Not much to Neiva. It’s a town comprised of rows and rows of dilapidated buildings, few of them from Colombia’s colonial period or of any historic significance.
Neiva is a stopover on the way to another place. For me, that other place would be the Tatacoa Desert – an amazing natural expanse of sand, rock, and red clay formations sculpted by wind, water and time. For this desert journey I would be joined by Yannis Claude, who is from Bern, Switzerland, but is also from Santa Marta, Colombia. Yannis holds dual citizenship in Colombia and Switzerland because he was born in Switzerland to a Colombian mother.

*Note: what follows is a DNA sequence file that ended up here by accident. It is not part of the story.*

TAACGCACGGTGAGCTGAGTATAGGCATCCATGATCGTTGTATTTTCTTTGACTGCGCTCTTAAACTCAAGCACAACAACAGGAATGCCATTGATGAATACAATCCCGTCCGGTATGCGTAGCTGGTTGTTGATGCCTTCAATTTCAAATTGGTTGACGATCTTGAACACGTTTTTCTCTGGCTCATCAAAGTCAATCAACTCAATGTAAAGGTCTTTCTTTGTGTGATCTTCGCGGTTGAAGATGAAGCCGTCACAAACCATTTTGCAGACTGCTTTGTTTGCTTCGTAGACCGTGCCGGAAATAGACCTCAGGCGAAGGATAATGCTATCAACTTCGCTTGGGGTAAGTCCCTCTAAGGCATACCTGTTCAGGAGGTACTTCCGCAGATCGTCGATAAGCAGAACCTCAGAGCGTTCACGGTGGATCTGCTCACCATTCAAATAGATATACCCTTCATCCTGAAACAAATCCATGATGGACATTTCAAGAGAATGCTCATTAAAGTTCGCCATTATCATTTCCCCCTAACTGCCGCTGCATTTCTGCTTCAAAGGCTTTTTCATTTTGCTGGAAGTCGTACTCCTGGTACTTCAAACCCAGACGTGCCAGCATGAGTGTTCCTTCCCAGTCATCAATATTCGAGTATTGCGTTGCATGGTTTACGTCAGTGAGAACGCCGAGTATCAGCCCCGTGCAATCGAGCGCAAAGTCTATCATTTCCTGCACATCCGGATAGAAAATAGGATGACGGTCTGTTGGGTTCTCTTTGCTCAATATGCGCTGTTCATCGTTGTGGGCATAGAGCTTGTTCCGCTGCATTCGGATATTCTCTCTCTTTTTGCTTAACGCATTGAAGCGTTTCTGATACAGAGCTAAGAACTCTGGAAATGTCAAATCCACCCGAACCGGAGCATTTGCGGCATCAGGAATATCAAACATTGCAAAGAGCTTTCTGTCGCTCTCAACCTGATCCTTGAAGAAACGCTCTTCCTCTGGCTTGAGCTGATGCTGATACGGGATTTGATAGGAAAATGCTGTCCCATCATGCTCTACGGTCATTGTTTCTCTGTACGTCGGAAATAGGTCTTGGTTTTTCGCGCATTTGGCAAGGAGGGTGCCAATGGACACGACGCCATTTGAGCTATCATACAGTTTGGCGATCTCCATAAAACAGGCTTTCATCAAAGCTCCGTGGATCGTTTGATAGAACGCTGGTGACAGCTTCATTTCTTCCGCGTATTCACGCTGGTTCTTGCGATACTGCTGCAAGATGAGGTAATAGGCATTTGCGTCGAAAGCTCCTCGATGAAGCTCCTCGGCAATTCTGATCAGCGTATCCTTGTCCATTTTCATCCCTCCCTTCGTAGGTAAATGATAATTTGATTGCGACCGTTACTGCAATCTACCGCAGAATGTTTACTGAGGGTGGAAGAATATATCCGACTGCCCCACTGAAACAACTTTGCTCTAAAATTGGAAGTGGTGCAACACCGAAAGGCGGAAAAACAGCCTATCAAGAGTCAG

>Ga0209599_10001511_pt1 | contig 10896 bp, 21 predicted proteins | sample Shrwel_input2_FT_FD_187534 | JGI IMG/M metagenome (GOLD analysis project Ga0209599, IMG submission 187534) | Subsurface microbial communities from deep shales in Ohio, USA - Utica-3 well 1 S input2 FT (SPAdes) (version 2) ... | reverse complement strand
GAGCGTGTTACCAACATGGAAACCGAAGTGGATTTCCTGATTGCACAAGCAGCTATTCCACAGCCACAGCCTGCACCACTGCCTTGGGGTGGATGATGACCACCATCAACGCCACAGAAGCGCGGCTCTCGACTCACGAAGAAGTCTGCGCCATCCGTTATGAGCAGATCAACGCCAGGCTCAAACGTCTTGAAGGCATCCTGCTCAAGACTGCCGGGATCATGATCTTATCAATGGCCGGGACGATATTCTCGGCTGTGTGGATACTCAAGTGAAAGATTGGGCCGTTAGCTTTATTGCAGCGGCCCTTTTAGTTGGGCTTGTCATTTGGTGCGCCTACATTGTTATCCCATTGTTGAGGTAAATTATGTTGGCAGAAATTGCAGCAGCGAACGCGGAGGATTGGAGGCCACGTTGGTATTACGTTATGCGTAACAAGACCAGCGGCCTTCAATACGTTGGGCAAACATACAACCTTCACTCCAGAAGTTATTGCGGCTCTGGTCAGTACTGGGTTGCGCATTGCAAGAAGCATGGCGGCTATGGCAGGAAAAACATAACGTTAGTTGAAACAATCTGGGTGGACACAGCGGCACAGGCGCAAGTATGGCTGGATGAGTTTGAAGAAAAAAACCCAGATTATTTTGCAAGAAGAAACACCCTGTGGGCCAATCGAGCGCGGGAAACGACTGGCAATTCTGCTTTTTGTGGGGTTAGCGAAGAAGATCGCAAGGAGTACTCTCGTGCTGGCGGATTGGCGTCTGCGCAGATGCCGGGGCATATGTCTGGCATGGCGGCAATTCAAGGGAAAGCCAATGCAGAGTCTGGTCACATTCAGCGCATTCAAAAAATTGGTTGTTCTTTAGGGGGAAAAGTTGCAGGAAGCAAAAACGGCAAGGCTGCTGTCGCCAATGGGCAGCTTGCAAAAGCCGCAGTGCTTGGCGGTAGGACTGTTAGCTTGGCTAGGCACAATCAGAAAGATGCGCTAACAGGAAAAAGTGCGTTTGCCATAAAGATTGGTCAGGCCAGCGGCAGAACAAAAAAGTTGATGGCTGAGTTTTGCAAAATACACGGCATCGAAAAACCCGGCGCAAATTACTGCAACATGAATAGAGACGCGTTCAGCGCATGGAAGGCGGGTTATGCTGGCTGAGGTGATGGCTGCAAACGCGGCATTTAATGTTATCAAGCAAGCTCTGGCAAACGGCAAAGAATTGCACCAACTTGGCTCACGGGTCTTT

I met Yannis in Miami through couchsurfing. He surfed my couch late last year and it was during that time that I learned he was on his way to Colombia to spend a year with his grandmother and great-grandmother and other family members in Santa Marta. So it was destined we would meet up again Besides, Yannis – a huge fan of Tennessee Williams – had ordered a book by the prolific playwright and it was delivered to my place in Miami. By the time the book arrived, Yannis was already in Colombia. So it was left to me to deliver the precious collection of the author’s works to Yannis in Santa Marta. It didn’t quite work out that way as I actually met up with Yannis in Bogota. He was on a trip around the country and it was great timing for both of us. We would meet in Bogota then again in Santa Marta.